• "Shaggy Dog" Story: The beginning of the first film has both the Yorozuya and Shinsengumi chase after the Shogun's pet gold beetle, either so they can be rewarded generously (the former's case) or because they were specifically ordered to (the latter's case). The beetle gets eaten by a fish creature before anyone can get their hands on it, leaving both sides fruitless.
  • Shirtless Scene:
    • Kondo, being very unashamed of his nudity, proudly displays himself wearing nothing but a loincloth while covered in honey (as way to attract beetles) and trains naked in the first film.
    • Okita takes a nap with his shirt unbuttoned while he, Hijikata and Kondo discuss Takasugi's movements. Notable is that this detail is film-exclusive and the actor Ryo Yoshizawa is very easy on the eyes.
  • Shout-Out: As noted in the series subpage, the films do not shy away from parodying or name-dropping the hell out of existing media and real life people, including blatant parodying of Studio Ghibli.
  • Stylistic Suck: The shoddy editing of Gintoki's fake opening sequence with his badly-sung theme song playing over it in the first movie is intentional and meant to piss Shinpachi off as well as establish Gintama as a comedic film.
  • Unexplained Recovery: Elizabeth gets cut down by Nizou in the first film when protecting Shinpachi and disintegrates, seemingly to have died... then reappears right at the end of the film to help parachute Katsura and Gintoki to safety with no explanation whatsoever. Played for Laughs, given Elizabeth's ambiguous nature.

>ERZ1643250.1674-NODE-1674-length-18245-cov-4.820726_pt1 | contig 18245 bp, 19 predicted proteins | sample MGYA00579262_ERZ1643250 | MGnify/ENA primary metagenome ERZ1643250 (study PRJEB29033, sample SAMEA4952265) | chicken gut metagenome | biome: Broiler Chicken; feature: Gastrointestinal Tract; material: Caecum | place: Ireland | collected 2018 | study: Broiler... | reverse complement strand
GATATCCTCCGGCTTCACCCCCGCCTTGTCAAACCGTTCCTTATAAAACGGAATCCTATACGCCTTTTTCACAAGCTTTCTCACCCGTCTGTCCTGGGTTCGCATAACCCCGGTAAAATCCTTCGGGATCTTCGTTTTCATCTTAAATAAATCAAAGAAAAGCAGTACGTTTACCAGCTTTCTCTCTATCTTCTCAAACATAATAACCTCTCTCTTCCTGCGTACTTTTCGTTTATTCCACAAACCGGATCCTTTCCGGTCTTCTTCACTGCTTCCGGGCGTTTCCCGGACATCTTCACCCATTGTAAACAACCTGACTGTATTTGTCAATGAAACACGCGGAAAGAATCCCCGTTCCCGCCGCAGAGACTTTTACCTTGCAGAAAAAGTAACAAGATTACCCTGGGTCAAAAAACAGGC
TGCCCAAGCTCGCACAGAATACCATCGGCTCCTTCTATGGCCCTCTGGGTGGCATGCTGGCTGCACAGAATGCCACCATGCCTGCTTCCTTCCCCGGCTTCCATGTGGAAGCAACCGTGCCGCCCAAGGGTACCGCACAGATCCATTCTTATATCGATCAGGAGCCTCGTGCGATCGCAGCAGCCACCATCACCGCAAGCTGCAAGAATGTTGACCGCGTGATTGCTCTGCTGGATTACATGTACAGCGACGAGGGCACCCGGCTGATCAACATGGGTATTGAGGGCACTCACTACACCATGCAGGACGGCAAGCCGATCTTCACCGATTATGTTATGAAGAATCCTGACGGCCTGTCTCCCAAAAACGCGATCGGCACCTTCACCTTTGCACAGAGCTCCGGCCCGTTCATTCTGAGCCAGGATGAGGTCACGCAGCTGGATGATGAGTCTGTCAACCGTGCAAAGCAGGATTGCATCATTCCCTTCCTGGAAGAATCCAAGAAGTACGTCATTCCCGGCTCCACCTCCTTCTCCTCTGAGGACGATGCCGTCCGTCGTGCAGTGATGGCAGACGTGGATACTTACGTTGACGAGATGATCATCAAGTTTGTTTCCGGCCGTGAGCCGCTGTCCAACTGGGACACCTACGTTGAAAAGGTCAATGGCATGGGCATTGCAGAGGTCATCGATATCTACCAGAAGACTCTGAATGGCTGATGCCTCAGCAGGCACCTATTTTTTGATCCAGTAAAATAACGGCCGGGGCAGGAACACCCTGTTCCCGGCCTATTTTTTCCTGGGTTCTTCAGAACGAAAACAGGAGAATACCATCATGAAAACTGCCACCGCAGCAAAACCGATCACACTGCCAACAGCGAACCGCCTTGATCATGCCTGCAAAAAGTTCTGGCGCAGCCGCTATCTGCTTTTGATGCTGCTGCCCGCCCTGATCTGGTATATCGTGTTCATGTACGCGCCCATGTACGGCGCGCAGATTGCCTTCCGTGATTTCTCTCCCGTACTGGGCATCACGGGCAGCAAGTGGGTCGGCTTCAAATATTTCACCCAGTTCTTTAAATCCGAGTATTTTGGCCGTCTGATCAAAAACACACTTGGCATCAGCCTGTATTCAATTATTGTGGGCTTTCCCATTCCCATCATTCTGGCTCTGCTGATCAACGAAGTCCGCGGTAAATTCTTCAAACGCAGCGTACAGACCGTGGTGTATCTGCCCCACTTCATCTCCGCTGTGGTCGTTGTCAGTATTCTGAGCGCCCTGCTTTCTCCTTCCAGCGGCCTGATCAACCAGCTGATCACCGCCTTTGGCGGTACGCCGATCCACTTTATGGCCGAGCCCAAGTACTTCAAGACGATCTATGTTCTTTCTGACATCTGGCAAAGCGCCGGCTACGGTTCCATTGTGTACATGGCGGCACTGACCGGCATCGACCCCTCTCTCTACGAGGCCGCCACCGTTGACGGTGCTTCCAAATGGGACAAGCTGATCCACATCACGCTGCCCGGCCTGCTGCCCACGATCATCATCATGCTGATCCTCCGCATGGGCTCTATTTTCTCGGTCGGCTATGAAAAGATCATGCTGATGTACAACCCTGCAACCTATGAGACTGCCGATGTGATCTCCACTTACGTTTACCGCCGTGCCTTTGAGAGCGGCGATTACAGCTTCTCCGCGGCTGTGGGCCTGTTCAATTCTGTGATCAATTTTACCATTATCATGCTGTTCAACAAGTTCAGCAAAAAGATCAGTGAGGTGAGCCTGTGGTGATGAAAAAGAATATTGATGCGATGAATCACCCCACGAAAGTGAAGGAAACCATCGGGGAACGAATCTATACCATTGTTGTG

• Vomit Indiscretion Shot: The vomit in both films is shown, but it's also pixellated and Played for Laughs. Kagura pukes (and a lot) while she held prisoner in the first film due to eating too much ramen and it disgusts everyone on board; in the second film, Shinpachi throws up due to the stress he feels over having to cut the Shogun's hair, and the smell of his vomit leads to Kagura also throwing up... right on the Shogun.
  • What Happened to the Mouse?: Unfortunately for Kondou, everyone forgets about him in the first film after he falls into the ocean and viewers never see how he gets himself out of the mess.
  • Wholesome Crossdresser: In the second film Katsura, Gintoki and Shinpachi all wear glamorous dresses and pretend to be women when the cabaret club is short on workers. "Zurako" is noted to actually look pretty attractive when dressed up ("Paako" and "Pachie" not so much but they're willing to put up with the act if it means keeping the Shogun entertained and avoiding corporal punishment).

The webseries provides examples of: